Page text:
There is an old conservative trick to stop radical change happening. Politicians and journalists talk as tho such a change has happened and then condemn its clear failure.
I have read slightly too many tweets and read too many articles lately talking of the failure of human centred design. Mostly they are written by people who are not conservative but have been captured by this old narrative trick.
This is a quick post just to clearly state that human centred design has not failed because we have not really even started with it yet. In order to start out (again), we need to change a few things about how we think of humans and humanity.
Human centred design is hard to start with when there are some poisonous assumptions about what it is to be human.
A lot of my work (in workshops and talks) this year has been on enabling dissent and hope. There are two books I need to talk of here.
Humankind by Rutger Bregman and Rekindling Democracy by Cormac Russell.
Humankind is important because it clearly shows how many arguments about the awfulness of humans are based on fake and biased research (ironically much of that research condemning the biases of humans).
Do read the whole book but these are two points from it which are meaningful here.
- The Stanford Prison Experiment was fundamentally biased by guards being instructed to be cruel. When re-run, without such an instruction, the ‘guards’ and ‘prisoners’ started planning a commune.
- The well-known story of the murder of Kitty Genovese is often used to show the uncaring nature of people. Yet, she died in the arms of her neighbour, the murderer was caught by reports provided by neighbours and many people rang the police when they heard her cries. All those facts were deliberately lost in the newspaper reports because they reduced the power of the story.
Social psychology and journalism have sought stories of human cruelty and unkindness that match longer historical narratives (in religion and politics) that justify the control and punishment of humans.
Rutger Bregman is asking us to consider the kindness of humans and his book shows that we are all much more kind than cruel.
Rekindling Democracy matters because it clearly resets ideas of humanity as being part of community and not just individualised consumers.
This book is good for reframing the unit of design away from the individual (a consumer with needs) to the neighbourhood (many people with gifts) and away from personal incapacity and impairment to shared capacity and capability.
Human centred design when you assume humans are cruel, foolish and broken individuals will fail because it does not value being human.
What if we started with new assumptions?
One book that was useful in the Design For Dissent workshop research was No: The Power of Disagreement by Charlan Nemeth.
One clear point she makes about stopping group think and convergent thinking is the need for someone to simply break the apparent unanimity of the group.
You will not necessarily convince people with your divergent opinion but, in the simple act of voicing publicly such a different idea, you create a crack in the group that enables each member to individually think more critically and seek more evidence.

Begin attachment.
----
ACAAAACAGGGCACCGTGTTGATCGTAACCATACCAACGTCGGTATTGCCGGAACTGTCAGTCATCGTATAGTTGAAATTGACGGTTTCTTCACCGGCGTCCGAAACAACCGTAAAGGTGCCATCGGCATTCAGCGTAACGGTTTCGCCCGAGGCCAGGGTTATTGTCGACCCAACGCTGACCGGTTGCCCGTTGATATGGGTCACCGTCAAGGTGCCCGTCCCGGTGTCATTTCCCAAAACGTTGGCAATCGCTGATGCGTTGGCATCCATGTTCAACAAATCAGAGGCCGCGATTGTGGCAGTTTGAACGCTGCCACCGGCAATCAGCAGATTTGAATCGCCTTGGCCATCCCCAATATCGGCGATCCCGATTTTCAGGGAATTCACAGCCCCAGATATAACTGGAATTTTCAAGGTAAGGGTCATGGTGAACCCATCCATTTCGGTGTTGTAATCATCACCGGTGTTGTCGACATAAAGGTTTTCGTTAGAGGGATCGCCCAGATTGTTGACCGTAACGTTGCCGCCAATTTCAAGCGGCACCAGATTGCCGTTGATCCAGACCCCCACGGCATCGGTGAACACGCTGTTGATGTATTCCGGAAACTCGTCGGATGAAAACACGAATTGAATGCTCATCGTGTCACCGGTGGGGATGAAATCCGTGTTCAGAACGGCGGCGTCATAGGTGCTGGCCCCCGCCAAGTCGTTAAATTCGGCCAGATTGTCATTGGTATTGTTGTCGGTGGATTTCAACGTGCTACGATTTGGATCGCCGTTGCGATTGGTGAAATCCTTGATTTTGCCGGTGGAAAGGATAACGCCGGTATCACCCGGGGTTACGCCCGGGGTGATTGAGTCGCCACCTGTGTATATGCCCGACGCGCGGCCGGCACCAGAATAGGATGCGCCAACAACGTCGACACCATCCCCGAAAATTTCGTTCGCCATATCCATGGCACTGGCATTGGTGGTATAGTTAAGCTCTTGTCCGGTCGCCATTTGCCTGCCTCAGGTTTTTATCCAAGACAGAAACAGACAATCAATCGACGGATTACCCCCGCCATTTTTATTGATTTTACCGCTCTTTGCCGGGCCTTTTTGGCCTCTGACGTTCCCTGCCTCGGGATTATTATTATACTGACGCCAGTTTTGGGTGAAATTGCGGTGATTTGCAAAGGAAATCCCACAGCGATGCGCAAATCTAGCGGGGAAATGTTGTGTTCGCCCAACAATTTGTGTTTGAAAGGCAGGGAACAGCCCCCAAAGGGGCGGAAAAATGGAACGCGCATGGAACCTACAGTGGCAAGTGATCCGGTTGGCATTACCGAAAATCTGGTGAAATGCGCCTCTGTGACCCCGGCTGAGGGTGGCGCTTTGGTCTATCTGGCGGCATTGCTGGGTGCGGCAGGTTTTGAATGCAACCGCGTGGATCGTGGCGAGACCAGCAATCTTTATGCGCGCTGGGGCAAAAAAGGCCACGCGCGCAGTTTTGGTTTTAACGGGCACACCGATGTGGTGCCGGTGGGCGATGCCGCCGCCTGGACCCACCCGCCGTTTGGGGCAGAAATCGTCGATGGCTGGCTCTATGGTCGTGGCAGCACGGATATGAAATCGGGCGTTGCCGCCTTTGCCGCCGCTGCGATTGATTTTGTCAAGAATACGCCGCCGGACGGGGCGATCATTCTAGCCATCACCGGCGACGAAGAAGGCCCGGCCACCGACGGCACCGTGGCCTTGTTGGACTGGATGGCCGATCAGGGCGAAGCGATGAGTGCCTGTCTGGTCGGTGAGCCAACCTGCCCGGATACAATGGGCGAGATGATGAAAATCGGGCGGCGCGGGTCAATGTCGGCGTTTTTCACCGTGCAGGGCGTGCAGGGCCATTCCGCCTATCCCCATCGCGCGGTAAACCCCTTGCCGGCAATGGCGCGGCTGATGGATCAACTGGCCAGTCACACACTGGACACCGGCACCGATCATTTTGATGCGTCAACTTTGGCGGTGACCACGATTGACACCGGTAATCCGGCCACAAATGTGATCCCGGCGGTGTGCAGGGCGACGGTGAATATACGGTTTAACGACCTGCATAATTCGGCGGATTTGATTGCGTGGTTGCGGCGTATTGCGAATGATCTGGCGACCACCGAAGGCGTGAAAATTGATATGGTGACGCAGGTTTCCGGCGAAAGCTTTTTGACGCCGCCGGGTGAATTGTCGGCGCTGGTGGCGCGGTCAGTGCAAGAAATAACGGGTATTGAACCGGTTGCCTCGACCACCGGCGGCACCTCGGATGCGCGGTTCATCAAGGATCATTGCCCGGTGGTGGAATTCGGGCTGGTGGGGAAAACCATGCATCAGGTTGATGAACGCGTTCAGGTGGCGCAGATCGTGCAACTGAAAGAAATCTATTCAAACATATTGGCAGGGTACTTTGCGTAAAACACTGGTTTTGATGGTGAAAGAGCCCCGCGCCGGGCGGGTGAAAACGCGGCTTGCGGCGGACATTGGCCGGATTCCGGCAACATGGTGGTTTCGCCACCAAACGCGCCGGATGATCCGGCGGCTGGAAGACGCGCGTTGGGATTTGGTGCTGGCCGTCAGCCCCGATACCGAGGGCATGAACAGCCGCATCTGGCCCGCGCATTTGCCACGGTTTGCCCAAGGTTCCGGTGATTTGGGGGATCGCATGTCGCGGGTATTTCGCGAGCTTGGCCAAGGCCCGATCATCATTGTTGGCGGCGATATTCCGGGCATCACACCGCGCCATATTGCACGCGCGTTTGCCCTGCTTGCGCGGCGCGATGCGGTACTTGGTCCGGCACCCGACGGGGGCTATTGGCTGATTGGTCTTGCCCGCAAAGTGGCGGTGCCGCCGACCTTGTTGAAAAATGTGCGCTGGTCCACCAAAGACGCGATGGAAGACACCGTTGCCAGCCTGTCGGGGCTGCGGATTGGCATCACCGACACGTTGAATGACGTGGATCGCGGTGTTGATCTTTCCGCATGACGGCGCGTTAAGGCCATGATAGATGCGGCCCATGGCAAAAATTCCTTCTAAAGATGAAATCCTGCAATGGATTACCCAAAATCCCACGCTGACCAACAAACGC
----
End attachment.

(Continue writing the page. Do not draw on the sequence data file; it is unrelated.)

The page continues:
I make a lot of cards for workshops to help people think about issues, practice new techniques and have something to share with colleagues back at work.
I have made some new cards on this topic of changing assumptions about being human. They are called Flip The Myths cards.
They are the ones pictured at the start of this post. They are for creating dissent, breaking unanimity and enabling new conversations.
What if we assume humans are kind, astute and capable? Rather than assuming individual cruelty, foolishness and brokenness, what if we sought out the shared kindness and unique capacities?
- What if we flipped the myths?
- What if we flip the cards?
Starting out (again)
Rekindling Democracy is a tricky read for professionals as it is very clearly centred on seeking the capabilities of humans and not presuming that institutions are needed. This does link to some ideas in Humankind on how ‘leaders’ were viewed in early human societies. Leadership then was a temporary intervention: a person with a specific skill or with the charisma to bridge an argument in the group. Rekindling Democracy has a similar sense of leaders, institutions and services: temporary interventions and only once all the capacities and knowledge at neighbourhood level have been exhausted or agreed locally to be insufficient.
This is human centred design as described in codesign and cocreation.
Beyond Sticky Notes by Kelly Ann McKercher is a good new book I recommend on that. It is similarly questioning on the purpose and meaning of professionalism but also supportive with good questions for people to ask themselves and their colleagues thru projects.
How to be human, humane and human centred. How to start out in new ways. Showing kindness to ourselves and to each other.
Starting new conversations
If you would like any of the Flip The Myths cards, please contact me by email firstname.lastname@example.org or on Twitter @acuity_design.
I am happy to send them to people who want to create a little dissent and start some new conversations about human centred design.